By Kathy Spearing | May 5, 2020


As we get closer to flattening the curve across the U.S., businesses and lawmakers are gearing up to reopen the economy. In some states, this process has already begun. For working professionals, it’s only natural to be cautious about what to expect once everyone makes the return to the office.

Will there be precautions put in place for your safety? What if you have an underlying health condition? What if you are unwilling to take public transportation?

Workplace safety should always be of utmost importance for businesses but even more so during these times of uncertainty. It’s imperative that you know what measures your employers are taking to ensure your safety, wellness and comfort.

The Wall Street Journal recently published an article that helps answer some of these questions for employees. I thought it was appropriate and necessary to share some of this insight along with some of my own commentary. Read the 5 Things for Professionals to Know Before Returning to Work below.

  1. When your employer calls you back to work, you must oblige.
    Most businesses are still planning out their return strategy. The federal guidelines asked employers to use a three-phase approach with the most vulnerable populations returning in the last phase. While the Americans with Disabilities Act (ADA) will protect certain employees with underlying health conditions, others who have less serious, albeit still-troublesome medical issues, may have to return to work when called. There is no “enforceable power” to the guidelines, and therefore employers can ask you at any time to return. Of course, you can always discuss other options with your manager such as the Families First legislation for paid time off, other PTO provided by your employer, or requesting to continue to work from home. If you’ve used up the PTO benefits, you can request an unpaid leave. The latter will unfortunately not keep your job secure once you can return.
  1. Commuting may change.
    You should check with your employer about any changes to commuting benefits when you are asked to return to work post-COVID. Some employers are reimbursing for car services or parking charges. If you are part of the vulnerable population and don’t feel comfortable commuting, you can ask your manager to extend your work from home tenure or ask for an unpaid leave until you feel more comfortable commuting. However, as mentioned above, there would be no guarantee that your position would still be available to you once you were ready to return.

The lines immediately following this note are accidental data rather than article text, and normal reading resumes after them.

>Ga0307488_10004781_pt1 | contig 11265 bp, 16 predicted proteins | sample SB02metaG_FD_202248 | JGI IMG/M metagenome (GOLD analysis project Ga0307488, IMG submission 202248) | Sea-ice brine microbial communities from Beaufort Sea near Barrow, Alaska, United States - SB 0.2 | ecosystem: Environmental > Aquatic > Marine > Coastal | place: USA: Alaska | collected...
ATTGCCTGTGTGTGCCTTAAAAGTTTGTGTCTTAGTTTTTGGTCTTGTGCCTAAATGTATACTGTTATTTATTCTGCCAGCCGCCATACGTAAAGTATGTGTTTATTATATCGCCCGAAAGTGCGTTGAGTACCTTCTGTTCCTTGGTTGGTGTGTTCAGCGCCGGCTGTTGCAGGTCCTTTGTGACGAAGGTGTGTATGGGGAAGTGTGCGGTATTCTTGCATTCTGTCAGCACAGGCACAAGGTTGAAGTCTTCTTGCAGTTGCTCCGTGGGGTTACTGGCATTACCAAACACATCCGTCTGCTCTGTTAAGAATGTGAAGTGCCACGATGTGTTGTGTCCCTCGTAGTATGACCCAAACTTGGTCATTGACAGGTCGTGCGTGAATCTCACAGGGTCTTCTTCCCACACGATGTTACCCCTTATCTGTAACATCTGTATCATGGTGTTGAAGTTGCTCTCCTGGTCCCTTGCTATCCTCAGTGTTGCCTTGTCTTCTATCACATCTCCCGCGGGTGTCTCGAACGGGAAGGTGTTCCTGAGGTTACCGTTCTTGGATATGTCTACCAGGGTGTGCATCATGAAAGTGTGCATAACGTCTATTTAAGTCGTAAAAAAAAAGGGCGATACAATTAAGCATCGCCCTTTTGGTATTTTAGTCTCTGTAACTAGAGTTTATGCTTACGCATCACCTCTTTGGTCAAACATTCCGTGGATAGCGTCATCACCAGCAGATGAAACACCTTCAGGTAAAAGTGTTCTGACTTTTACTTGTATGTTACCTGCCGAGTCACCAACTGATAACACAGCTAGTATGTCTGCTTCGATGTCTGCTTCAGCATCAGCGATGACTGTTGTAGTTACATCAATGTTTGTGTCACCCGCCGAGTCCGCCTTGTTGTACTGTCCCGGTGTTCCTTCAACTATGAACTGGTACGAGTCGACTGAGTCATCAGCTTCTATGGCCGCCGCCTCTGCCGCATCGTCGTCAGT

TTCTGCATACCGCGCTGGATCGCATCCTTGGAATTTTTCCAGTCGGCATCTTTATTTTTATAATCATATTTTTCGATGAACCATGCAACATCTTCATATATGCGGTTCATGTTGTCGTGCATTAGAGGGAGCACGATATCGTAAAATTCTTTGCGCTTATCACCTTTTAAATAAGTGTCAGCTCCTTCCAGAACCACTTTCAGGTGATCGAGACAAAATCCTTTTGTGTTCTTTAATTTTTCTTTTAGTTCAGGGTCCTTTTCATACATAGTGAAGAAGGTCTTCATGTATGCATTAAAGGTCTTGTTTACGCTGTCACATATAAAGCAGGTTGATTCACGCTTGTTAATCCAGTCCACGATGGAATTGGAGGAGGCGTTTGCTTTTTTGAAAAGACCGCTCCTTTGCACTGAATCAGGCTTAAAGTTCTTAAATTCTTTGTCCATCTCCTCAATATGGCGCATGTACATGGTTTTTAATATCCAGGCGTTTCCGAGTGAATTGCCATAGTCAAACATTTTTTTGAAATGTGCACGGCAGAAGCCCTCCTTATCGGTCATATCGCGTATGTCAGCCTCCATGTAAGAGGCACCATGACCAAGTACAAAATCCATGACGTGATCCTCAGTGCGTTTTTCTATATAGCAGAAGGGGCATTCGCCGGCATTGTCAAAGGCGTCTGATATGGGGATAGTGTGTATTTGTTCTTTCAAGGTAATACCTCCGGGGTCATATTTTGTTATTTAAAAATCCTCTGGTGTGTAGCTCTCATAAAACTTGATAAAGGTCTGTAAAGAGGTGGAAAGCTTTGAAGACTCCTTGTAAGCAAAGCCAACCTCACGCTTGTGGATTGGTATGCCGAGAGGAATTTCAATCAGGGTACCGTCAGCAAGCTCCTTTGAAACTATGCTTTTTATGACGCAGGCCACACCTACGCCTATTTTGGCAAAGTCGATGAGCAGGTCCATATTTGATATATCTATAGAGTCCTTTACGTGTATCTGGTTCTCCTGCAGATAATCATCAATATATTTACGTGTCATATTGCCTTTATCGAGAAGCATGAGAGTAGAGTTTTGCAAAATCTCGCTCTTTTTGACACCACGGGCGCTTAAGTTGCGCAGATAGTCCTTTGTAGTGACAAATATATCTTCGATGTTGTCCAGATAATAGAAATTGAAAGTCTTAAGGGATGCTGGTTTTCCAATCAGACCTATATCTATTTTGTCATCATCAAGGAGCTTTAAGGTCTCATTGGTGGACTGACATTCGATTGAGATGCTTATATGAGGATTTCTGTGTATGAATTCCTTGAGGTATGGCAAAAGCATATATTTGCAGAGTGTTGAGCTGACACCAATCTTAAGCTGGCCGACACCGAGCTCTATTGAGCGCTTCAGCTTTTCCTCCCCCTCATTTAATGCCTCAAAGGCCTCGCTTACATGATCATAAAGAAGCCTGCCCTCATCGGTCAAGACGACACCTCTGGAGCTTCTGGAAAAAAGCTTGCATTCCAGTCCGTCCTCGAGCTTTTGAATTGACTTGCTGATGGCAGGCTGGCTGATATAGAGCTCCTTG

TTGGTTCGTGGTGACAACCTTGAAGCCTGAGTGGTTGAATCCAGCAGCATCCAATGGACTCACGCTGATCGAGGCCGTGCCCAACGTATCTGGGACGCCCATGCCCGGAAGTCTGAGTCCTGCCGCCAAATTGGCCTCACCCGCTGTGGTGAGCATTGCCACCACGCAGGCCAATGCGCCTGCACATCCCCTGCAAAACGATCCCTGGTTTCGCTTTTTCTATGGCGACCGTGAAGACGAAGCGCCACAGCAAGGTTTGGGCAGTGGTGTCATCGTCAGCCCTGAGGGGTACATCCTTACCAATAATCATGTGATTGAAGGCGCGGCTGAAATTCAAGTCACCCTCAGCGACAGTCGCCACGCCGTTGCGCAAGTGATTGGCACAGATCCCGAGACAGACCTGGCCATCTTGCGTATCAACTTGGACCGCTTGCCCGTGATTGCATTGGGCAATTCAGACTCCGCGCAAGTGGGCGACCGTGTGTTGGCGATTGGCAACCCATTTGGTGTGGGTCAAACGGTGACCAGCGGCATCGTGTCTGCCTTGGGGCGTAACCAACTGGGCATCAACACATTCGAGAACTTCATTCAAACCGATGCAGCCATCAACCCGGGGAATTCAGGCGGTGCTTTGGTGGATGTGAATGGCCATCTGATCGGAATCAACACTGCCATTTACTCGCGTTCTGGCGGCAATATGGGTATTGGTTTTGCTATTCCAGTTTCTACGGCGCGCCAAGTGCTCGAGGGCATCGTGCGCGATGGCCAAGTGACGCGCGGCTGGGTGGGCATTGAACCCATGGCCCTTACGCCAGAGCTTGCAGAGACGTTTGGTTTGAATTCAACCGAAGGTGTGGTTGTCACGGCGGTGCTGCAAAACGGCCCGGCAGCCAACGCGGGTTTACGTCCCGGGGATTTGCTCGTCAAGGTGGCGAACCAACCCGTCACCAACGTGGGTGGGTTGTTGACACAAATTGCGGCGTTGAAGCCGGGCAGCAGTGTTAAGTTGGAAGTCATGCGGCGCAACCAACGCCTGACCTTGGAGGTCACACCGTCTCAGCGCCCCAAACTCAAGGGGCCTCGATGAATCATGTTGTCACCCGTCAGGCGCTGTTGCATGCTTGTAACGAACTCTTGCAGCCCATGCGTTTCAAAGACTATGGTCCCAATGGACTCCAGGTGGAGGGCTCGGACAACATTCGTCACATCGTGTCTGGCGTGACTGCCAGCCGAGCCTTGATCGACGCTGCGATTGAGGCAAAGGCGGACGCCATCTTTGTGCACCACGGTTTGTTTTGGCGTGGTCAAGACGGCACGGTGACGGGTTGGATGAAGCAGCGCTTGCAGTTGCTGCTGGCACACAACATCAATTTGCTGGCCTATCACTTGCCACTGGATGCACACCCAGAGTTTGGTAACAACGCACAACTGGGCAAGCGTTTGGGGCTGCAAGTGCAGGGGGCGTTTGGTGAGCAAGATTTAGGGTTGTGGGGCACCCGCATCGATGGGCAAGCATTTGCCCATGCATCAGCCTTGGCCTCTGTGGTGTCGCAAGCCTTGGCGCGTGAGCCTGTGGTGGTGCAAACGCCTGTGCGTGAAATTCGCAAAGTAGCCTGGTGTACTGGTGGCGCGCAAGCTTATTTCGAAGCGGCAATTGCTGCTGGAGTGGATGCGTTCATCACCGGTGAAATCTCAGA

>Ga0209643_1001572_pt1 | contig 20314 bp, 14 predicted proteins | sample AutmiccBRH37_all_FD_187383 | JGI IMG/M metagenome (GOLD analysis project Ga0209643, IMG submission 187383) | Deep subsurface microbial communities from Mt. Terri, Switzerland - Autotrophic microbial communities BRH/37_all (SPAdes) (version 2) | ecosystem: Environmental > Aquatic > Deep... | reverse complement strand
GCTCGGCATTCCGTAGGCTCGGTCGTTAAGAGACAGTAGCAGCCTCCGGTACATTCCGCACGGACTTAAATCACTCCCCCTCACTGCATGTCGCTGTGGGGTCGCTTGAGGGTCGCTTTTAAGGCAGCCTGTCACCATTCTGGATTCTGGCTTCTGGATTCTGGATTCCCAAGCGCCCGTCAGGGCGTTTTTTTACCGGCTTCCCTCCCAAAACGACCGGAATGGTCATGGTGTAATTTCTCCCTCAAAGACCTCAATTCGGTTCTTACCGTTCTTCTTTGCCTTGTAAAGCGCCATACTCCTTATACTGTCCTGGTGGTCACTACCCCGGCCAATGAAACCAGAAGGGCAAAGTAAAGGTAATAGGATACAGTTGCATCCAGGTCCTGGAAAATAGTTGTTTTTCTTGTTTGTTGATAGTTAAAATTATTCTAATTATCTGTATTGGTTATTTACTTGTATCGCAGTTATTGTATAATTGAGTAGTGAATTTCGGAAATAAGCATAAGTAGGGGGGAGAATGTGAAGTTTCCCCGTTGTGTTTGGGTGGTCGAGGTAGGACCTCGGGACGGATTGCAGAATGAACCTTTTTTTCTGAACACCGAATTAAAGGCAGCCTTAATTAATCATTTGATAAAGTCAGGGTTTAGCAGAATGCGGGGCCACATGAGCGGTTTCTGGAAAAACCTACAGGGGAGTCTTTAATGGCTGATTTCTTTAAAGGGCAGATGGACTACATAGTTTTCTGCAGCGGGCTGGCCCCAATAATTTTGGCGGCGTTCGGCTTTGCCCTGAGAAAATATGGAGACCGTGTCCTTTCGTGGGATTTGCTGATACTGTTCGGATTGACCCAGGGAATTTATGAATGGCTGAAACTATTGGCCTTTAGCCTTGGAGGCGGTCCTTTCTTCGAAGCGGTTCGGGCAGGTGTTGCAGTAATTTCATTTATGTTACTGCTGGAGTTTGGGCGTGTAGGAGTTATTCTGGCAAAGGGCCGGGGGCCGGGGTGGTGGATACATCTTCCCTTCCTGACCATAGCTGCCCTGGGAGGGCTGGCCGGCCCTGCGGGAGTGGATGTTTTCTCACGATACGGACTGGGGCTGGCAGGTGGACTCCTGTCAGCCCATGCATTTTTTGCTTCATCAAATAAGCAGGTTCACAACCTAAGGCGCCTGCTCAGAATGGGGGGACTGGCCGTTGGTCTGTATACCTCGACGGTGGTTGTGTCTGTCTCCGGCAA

1. Employers are allowed to take your temperature.
    In the Pre-COVID era, it was not permissible for an employer to take your temperature as it would violate the ADA, considering it is a medical exam. However, given the risks associated with COVID-19, the U.S. Equal Employment Opportunity Commission has allowed it. Therefore, don’t be surprised if there is someone standing in the doorway of your office with a thermometer in-hand waiting to take your temperature. This is likely a part of the new normal we will all experience in the months ahead.
  1. Hand-washing breaks and social distancing should be the new norm.
    Federal guidelines recommend that businesses offer hand-washing breaks and enforce 6 ft social distancing measures once everyone returns to the office. If you return to work and these options are not available to you, you should speak with your manager. If you feel your employer does not listen to your concerns, you can contact OSHA (the Occupational Safety and Health Administration). While the federal guidelines are not enforceable, complaining to OSHA will alert your business that there are employee complaints.
  1. There’s no clear answer for childcare yet.
    Many professionals with children are facing childcare struggles as most daycares, schools and other childcare services like day camps are likely to remain closed for the remainder of the school year and through the summer. Employees are entitled to consider the Families First legislation for paid time off, as well as other PTO provided by the employer. However, once those resources are used up, that puts many in a predicament. You can talk to your manager to request to continue to work from home, suggest a flexible schedule or discuss a non-paid leave option. It’s best to be upfront with your employer on your concerns so that an appropriate resolution can be made.

 

If your job has been impacted by the COVID-19 pandemic and you are looking for a new role, visit our Career Portal for all of our current openings.

What are some other concerns employees have as we all brace to return to work in the coming weeks? Feel free to ask in the comments below.


2 thoughts on “5 Things for Professionals to Know Before Returning to Work

  1. Since mature professionals are deemed “at risk” based on their age, does the pandemic essentially legitimize age discrimination against mature professionals?

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